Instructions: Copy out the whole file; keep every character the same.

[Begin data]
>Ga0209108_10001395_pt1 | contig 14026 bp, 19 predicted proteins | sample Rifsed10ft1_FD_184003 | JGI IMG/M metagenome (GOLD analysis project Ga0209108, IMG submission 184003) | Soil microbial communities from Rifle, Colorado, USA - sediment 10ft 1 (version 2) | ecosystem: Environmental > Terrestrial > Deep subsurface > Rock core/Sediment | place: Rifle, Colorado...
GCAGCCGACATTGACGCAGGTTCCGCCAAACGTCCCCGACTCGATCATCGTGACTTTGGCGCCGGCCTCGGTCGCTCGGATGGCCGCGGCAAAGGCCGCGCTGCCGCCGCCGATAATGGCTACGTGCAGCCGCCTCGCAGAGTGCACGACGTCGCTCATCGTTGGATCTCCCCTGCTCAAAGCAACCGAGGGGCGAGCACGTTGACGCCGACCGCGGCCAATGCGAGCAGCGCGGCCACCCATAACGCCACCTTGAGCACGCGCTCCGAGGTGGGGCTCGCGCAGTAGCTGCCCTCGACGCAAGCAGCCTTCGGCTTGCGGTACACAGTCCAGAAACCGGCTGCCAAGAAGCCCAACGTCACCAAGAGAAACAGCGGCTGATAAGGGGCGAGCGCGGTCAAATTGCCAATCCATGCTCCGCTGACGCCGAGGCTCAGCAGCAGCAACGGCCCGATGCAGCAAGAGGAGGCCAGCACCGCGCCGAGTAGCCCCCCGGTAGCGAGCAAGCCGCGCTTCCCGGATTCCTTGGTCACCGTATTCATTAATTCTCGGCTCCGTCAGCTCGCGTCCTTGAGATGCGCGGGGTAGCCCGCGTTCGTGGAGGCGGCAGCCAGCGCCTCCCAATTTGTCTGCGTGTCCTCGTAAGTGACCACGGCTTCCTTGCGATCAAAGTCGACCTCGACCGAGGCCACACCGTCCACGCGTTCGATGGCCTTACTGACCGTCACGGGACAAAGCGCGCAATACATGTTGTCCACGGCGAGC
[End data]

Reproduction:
>Ga0209108_10001395_pt1 | contig 14026 bp, 19 predicted proteins | sample Rifsed10ft1_FD_184003 | JGI IMG/M metagenome (GOLD analysis project Ga0209108, IMG submission 184003) | Soil microbial communities from Rifle, Colorado, USA - sediment 10ft 1 (version 2) | ecosystem: Environmental > Terrestrial > Deep subsurface > Rock core/Sediment | place: Rifle, Colorado...
GCAGCCGACATTGACGCAGGTTCCGCCAAACGTCCCCGACTCGATCATCGTGACTTTGGCGCCGGCCTCGGTCGCTCGGATGGCCGCGGCAAAGGCCGCGCTGCCGCCGCCGATAATGGCTACGTGCAGCCGCCTCGCAGAGTGCACGACGTCGCTCATCGTTGGATCTCCCCTGCTCAAAGCAACCGAGGGGCGAGCACGTTGACGCCGACCGCGGCCAATGCGAGCAGCGCGGCCACCCATAACGCCACCTTGAGCACGCGCTCCGAGGTGGGGCTCGCGCAGTAGCTGCCCTCGACGCAAGCAGCCTTCGGCTTGCGGTACACAGTCCAGAAACCGGCTGCCAAGAAGCCCAACGTCACCAAGAGAAACAGCGGCTGATAAGGGGCGAGCGCGGTCAAATTGCCAATCCATGCTCCGCTGACGCCGAGGCTCAGCAGCAGCAACGGCCCGATGCAGCAAGAGGAGGCCAGCACCGCGCCGAGTAGCCCCCCGGTAGCGAGCAAGCCGCGCTTCCCGGATTCCTTGGTCACCGTATTCATTAATTCTCGGCTCCGTCAGCTCGCGTCCTTGAGATGCGCGGGGTAGCCCGCGTTCGTGGAGGCGGCAGCCAGCGCCTCCCAATTTGTCTGCGTGTCCTCGTAAGTGACCACGGCTTCCTTGCGATCAAAGTCGACCTCGACCGAGGCCACACCGTCCACGCGTTCGATGGCCTTACTGACCGTCACGGGACAAAGCGCGCAATACATGTTGTCCACGGCGAGC